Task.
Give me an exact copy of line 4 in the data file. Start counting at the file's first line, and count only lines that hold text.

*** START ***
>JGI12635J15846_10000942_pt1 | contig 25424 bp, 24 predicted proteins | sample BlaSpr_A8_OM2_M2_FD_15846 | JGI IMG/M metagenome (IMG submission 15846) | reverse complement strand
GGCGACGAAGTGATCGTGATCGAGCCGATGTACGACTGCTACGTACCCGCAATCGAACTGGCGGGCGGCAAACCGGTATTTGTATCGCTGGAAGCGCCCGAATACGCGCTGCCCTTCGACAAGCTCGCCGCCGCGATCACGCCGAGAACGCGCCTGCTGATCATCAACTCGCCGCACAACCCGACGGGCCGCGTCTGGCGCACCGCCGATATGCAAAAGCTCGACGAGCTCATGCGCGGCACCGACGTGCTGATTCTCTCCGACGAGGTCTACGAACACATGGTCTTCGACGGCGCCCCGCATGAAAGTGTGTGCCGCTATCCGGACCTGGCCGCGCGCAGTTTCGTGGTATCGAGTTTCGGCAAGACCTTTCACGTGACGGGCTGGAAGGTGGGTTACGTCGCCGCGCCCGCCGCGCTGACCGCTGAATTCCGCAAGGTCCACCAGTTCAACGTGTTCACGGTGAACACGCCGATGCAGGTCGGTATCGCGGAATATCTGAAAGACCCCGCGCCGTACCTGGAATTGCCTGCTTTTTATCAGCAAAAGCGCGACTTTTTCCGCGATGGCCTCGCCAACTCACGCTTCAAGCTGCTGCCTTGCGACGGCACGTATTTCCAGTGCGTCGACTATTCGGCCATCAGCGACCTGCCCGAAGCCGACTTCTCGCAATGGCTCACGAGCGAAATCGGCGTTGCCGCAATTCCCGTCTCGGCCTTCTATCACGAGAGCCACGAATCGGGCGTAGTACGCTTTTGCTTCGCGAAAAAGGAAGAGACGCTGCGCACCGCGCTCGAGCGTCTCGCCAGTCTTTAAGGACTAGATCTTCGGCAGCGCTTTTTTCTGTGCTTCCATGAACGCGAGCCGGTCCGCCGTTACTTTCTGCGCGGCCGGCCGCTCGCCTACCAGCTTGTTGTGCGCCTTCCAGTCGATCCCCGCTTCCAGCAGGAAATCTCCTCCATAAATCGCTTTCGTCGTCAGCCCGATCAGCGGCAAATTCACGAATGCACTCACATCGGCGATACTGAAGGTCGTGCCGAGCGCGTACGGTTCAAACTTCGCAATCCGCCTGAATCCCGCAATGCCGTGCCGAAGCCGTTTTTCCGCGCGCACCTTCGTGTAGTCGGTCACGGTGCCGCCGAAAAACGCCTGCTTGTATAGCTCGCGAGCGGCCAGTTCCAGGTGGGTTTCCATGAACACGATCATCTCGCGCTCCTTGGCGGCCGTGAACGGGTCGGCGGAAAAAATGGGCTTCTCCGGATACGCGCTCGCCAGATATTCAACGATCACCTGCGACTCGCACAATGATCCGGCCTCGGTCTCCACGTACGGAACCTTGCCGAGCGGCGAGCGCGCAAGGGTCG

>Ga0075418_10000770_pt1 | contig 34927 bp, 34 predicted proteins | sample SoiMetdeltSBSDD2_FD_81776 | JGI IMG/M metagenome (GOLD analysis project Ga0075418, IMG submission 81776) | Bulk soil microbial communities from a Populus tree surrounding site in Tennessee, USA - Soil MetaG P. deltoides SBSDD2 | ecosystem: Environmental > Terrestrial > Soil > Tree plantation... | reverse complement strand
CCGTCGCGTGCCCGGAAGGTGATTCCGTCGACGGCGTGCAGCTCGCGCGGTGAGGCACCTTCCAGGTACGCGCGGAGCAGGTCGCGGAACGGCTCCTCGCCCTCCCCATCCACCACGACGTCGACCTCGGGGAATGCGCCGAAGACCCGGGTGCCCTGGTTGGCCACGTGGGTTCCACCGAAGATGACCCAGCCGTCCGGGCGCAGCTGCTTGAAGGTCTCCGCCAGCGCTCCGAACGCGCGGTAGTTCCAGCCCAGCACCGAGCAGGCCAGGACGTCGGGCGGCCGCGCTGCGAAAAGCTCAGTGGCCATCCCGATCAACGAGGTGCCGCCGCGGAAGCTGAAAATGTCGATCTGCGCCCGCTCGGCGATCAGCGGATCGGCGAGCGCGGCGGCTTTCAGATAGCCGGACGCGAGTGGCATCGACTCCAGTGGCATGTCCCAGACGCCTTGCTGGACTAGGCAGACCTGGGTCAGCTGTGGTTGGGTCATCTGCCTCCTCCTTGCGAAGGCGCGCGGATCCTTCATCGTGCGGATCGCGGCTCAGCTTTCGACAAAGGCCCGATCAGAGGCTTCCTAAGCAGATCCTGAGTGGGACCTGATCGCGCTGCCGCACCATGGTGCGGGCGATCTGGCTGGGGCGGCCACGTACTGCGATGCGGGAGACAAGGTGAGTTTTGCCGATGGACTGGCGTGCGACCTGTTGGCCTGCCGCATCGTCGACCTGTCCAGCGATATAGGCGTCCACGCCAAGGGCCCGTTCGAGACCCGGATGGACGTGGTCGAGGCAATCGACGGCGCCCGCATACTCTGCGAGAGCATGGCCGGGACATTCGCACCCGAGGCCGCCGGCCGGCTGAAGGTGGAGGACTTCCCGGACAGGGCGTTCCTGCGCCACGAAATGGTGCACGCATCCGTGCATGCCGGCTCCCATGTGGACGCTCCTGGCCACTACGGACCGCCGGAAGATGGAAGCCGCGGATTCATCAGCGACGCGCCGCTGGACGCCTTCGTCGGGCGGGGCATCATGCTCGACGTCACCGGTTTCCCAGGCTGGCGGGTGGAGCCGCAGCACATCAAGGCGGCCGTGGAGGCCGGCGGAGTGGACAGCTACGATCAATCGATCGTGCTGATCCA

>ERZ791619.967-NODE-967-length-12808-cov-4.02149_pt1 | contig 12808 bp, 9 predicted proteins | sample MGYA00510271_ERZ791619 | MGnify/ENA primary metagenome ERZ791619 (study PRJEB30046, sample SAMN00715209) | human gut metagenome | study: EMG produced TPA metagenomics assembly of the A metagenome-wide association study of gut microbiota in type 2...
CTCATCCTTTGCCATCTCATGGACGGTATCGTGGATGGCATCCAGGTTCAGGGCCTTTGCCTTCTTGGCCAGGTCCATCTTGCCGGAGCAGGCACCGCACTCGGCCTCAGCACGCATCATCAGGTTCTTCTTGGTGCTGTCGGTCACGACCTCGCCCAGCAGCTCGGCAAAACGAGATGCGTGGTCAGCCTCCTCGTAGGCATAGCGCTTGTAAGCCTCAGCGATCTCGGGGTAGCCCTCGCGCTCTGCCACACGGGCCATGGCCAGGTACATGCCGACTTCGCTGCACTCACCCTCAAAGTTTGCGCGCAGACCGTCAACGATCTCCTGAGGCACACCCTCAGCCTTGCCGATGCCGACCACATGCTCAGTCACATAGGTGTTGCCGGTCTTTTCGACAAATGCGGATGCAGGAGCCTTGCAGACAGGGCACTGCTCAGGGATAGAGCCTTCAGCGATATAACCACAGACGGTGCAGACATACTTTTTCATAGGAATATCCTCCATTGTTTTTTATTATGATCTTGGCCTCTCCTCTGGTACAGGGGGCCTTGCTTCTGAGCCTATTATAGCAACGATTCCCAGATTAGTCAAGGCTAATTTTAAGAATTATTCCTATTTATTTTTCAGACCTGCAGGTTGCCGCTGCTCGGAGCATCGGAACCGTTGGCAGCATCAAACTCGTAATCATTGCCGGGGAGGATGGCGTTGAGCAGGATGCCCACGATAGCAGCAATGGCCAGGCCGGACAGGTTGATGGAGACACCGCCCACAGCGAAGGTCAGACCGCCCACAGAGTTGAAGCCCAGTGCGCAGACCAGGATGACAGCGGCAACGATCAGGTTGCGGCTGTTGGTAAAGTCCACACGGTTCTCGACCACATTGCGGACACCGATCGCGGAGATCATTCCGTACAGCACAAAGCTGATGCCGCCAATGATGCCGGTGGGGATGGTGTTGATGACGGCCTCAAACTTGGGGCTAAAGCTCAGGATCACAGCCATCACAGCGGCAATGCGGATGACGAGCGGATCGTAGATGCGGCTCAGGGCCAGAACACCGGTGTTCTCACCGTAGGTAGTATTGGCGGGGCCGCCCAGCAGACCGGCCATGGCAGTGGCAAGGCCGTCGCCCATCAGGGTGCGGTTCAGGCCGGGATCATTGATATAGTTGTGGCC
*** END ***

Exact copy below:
CCGTCGCGTGCCCGGAAGGTGATTCCGTCGACGGCGTGCAGCTCGCGCGGTGAGGCACCTTCCAGGTACGCGCGGAGCAGGTCGCGGAACGGCTCCTCGCCCTCCCCATCCACCACGACGTCGACCTCGGGGAATGCGCCGAAGACCCGGGTGCCCTGGTTGGCCACGTGGGTTCCACCGAAGATGACCCAGCCGTCCGGGCGCAGCTGCTTGAAGGTCTCCGCCAGCGCTCCGAACGCGCGGTAGTTCCAGCCCAGCACCGAGCAGGCCAGGACGTCGGGCGGCCGCGCTGCGAAAAGCTCAGTGGCCATCCCGATCAACGAGGTGCCGCCGCGGAAGCTGAAAATGTCGATCTGCGCCCGCTCGGCGATCAGCGGATCGGCGAGCGCGGCGGCTTTCAGATAGCCGGACGCGAGTGGCATCGACTCCAGTGGCATGTCCCAGACGCCTTGCTGGACTAGGCAGACCTGGGTCAGCTGTGGTTGGGTCATCTGCCTCCTCCTTGCGAAGGCGCGCGGATCCTTCATCGTGCGGATCGCGGCTCAGCTTTCGACAAAGGCCCGATCAGAGGCTTCCTAAGCAGATCCTGAGTGGGACCTGATCGCGCTGCCGCACCATGGTGCGGGCGATCTGGCTGGGGCGGCCACGTACTGCGATGCGGGAGACAAGGTGAGTTTTGCCGATGGACTGGCGTGCGACCTGTTGGCCTGCCGCATCGTCGACCTGTCCAGCGATATAGGCGTCCACGCCAAGGGCCCGTTCGAGACCCGGATGGACGTGGTCGAGGCAATCGACGGCGCCCGCATACTCTGCGAGAGCATGGCCGGGACATTCGCACCCGAGGCCGCCGGCCGGCTGAAGGTGGAGGACTTCCCGGACAGGGCGTTCCTGCGCCACGAAATGGTGCACGCATCCGTGCATGCCGGCTCCCATGTGGACGCTCCTGGCCACTACGGACCGCCGGAAGATGGAAGCCGCGGATTCATCAGCGACGCGCCGCTGGACGCCTTCGTCGGGCGGGGCATCATGCTCGACGTCACCGGTTTCCCAGGCTGGCGGGTGGAGCCGCAGCACATCAAGGCGGCCGTGGAGGCCGGCGGAGTGGACAGCTACGATCAATCGATCGTGCTGATCCA